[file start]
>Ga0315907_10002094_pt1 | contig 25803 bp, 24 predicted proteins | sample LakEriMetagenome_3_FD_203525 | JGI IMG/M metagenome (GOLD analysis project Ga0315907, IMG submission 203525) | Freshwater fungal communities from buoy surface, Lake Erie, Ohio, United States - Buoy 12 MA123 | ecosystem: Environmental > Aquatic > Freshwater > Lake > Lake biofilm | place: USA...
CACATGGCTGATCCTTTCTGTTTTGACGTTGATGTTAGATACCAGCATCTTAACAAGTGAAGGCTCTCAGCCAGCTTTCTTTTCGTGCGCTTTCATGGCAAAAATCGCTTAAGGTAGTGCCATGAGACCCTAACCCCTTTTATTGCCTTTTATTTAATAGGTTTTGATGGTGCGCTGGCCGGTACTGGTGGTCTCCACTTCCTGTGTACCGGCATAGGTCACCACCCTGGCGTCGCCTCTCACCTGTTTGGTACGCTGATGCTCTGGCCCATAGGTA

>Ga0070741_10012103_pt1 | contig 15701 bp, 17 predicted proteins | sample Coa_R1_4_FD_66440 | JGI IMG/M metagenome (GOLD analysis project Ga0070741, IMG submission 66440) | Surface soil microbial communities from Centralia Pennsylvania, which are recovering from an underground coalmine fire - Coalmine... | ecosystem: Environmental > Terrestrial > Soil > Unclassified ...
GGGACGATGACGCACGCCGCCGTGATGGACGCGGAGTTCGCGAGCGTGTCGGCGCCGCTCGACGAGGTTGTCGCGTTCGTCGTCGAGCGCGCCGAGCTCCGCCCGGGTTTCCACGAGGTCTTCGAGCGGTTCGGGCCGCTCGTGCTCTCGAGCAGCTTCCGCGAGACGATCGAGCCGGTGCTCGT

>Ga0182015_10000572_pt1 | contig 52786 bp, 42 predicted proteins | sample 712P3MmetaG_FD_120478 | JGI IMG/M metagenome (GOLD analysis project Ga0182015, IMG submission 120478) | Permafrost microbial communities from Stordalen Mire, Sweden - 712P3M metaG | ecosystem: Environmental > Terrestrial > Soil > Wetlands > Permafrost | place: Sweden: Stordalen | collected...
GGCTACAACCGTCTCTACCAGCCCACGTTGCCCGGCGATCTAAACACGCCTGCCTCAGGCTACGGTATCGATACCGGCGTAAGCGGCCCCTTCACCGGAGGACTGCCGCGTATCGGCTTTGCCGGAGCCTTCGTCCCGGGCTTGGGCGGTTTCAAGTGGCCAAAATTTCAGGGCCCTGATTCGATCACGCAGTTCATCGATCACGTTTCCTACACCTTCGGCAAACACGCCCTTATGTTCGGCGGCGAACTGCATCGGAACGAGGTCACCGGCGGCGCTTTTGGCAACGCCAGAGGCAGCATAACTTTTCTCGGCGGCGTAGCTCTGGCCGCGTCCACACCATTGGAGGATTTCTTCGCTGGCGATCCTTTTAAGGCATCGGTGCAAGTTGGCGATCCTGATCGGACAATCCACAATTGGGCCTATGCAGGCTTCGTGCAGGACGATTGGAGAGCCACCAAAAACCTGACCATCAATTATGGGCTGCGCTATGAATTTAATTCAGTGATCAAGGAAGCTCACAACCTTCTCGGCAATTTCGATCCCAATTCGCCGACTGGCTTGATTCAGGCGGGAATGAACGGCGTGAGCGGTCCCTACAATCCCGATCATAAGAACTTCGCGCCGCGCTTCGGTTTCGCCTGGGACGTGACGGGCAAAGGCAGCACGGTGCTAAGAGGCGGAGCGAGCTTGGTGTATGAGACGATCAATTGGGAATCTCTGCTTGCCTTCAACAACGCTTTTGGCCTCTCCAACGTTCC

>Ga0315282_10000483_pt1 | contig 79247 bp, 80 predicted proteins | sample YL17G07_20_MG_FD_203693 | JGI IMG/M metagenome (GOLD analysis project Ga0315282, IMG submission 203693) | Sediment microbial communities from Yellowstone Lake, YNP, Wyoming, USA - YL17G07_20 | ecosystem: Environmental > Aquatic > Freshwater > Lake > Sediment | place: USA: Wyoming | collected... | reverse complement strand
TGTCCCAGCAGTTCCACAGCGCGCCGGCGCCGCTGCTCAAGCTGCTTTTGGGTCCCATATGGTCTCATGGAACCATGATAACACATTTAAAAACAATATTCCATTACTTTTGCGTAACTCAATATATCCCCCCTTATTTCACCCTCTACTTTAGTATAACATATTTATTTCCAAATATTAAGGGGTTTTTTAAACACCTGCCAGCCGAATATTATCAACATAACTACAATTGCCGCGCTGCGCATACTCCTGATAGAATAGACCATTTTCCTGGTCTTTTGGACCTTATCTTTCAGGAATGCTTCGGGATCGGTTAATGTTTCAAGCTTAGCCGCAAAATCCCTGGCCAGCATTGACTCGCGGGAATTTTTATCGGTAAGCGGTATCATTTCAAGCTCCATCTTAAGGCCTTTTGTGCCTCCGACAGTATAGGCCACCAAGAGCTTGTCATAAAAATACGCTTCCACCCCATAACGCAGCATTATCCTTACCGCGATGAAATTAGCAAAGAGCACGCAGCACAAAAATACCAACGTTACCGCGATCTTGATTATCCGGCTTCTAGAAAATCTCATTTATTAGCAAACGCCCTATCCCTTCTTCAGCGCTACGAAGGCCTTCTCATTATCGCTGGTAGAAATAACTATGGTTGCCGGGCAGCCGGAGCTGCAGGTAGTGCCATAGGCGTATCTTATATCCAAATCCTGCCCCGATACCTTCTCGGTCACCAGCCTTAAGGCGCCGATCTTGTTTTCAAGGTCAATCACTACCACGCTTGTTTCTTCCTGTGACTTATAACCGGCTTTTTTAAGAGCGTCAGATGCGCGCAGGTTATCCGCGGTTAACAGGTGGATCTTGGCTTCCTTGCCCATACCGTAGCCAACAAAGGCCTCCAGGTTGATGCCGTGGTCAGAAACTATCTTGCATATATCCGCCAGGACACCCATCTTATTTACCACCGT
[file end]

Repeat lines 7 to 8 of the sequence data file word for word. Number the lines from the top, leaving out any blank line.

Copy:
>Ga0315282_10000483_pt1 | contig 79247 bp, 80 predicted proteins | sample YL17G07_20_MG_FD_203693 | JGI IMG/M metagenome (GOLD analysis project Ga0315282, IMG submission 203693) | Sediment microbial communities from Yellowstone Lake, YNP, Wyoming, USA - YL17G07_20 | ecosystem: Environmental > Aquatic > Freshwater > Lake > Sediment | place: USA: Wyoming | collected... | reverse complement strand
TGTCCCAGCAGTTCCACAGCGCGCCGGCGCCGCTGCTCAAGCTGCTTTTGGGTCCCATATGGTCTCATGGAACCATGATAACACATTTAAAAACAATATTCCATTACTTTTGCGTAACTCAATATATCCCCCCTTATTTCACCCTCTACTTTAGTATAACATATTTATTTCCAAATATTAAGGGGTTTTTTAAACACCTGCCAGCCGAATATTATCAACATAACTACAATTGCCGCGCTGCGCATACTCCTGATAGAATAGACCATTTTCCTGGTCTTTTGGACCTTATCTTTCAGGAATGCTTCGGGATCGGTTAATGTTTCAAGCTTAGCCGCAAAATCCCTGGCCAGCATTGACTCGCGGGAATTTTTATCGGTAAGCGGTATCATTTCAAGCTCCATCTTAAGGCCTTTTGTGCCTCCGACAGTATAGGCCACCAAGAGCTTGTCATAAAAATACGCTTCCACCCCATAACGCAGCATTATCCTTACCGCGATGAAATTAGCAAAGAGCACGCAGCACAAAAATACCAACGTTACCGCGATCTTGATTATCCGGCTTCTAGAAAATCTCATTTATTAGCAAACGCCCTATCCCTTCTTCAGCGCTACGAAGGCCTTCTCATTATCGCTGGTAGAAATAACTATGGTTGCCGGGCAGCCGGAGCTGCAGGTAGTGCCATAGGCGTATCTTATATCCAAATCCTGCCCCGATACCTTCTCGGTCACCAGCCTTAAGGCGCCGATCTTGTTTTCAAGGTCAATCACTACCACGCTTGTTTCTTCCTGTGACTTATAACCGGCTTTTTTAAGAGCGTCAGATGCGCGCAGGTTATCCGCGGTTAACAGGTGGATCTTGGCTTCCTTGCCCATACCGTAGCCAACAAAGGCCTCCAGGTTGATGCCGTGGTCAGAAACTATCTTGCATATATCCGCCAGGACACCCATCTTATTTACCACCGT